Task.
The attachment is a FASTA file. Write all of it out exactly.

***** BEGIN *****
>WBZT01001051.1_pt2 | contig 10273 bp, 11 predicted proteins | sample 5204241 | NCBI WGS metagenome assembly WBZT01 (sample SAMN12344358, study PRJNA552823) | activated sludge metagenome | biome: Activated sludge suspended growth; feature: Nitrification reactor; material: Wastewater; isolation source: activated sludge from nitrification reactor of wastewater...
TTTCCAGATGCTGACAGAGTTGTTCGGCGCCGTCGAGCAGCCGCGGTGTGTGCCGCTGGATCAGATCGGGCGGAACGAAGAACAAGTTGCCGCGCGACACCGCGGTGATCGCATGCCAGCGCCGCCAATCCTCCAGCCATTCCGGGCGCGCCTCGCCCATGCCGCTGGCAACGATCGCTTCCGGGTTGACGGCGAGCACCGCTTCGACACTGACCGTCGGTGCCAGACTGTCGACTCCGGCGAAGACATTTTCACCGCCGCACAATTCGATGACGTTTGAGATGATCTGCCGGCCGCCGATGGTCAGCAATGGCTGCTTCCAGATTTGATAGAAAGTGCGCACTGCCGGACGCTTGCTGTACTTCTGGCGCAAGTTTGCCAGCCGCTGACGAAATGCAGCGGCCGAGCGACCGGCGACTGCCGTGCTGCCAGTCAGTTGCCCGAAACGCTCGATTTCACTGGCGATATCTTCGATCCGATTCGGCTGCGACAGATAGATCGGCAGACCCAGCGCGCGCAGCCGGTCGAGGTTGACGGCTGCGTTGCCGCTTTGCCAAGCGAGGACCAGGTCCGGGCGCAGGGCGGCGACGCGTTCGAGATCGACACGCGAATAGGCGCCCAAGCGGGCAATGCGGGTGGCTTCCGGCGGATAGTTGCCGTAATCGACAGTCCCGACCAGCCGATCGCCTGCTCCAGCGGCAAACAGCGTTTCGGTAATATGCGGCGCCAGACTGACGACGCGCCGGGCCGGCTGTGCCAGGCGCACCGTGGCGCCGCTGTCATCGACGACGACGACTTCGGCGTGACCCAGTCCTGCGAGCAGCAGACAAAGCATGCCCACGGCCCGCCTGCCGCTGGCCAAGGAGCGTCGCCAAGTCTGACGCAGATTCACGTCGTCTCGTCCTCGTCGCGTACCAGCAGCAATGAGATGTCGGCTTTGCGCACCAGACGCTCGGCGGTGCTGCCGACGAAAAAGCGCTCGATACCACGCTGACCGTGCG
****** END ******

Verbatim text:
>WBZT01001051.1_pt2 | contig 10273 bp, 11 predicted proteins | sample 5204241 | NCBI WGS metagenome assembly WBZT01 (sample SAMN12344358, study PRJNA552823) | activated sludge metagenome | biome: Activated sludge suspended growth; feature: Nitrification reactor; material: Wastewater; isolation source: activated sludge from nitrification reactor of wastewater...
TTTCCAGATGCTGACAGAGTTGTTCGGCGCCGTCGAGCAGCCGCGGTGTGTGCCGCTGGATCAGATCGGGCGGAACGAAGAACAAGTTGCCGCGCGACACCGCGGTGATCGCATGCCAGCGCCGCCAATCCTCCAGCCATTCCGGGCGCGCCTCGCCCATGCCGCTGGCAACGATCGCTTCCGGGTTGACGGCGAGCACCGCTTCGACACTGACCGTCGGTGCCAGACTGTCGACTCCGGCGAAGACATTTTCACCGCCGCACAATTCGATGACGTTTGAGATGATCTGCCGGCCGCCGATGGTCAGCAATGGCTGCTTCCAGATTTGATAGAAAGTGCGCACTGCCGGACGCTTGCTGTACTTCTGGCGCAAGTTTGCCAGCCGCTGACGAAATGCAGCGGCCGAGCGACCGGCGACTGCCGTGCTGCCAGTCAGTTGCCCGAAACGCTCGATTTCACTGGCGATATCTTCGATCCGATTCGGCTGCGACAGATAGATCGGCAGACCCAGCGCGCGCAGCCGGTCGAGGTTGACGGCTGCGTTGCCGCTTTGCCAAGCGAGGACCAGGTCCGGGCGCAGGGCGGCGACGCGTTCGAGATCGACACGCGAATAGGCGCCCAAGCGGGCAATGCGGGTGGCTTCCGGCGGATAGTTGCCGTAATCGACAGTCCCGACCAGCCGATCGCCTGCTCCAGCGGCAAACAGCGTTTCGGTAATATGCGGCGCCAGACTGACGACGCGCCGGGCCGGCTGTGCCAGGCGCACCGTGGCGCCGCTGTCATCGACGACGACGACTTCGGCGTGACCCAGTCCTGCGAGCAGCAGACAAAGCATGCCCACGGCCCGCCTGCCGCTGGCCAAGGAGCGTCGCCAAGTCTGACGCAGATTCACGTCGTCTCGTCCTCGTCGCGTACCAGCAGCAATGAGATGTCGGCTTTGCGCACCAGACGCTCGGCGGTGCTGCCGACGAAAAAGCGCTCGATACCACGCTGACCGTGCG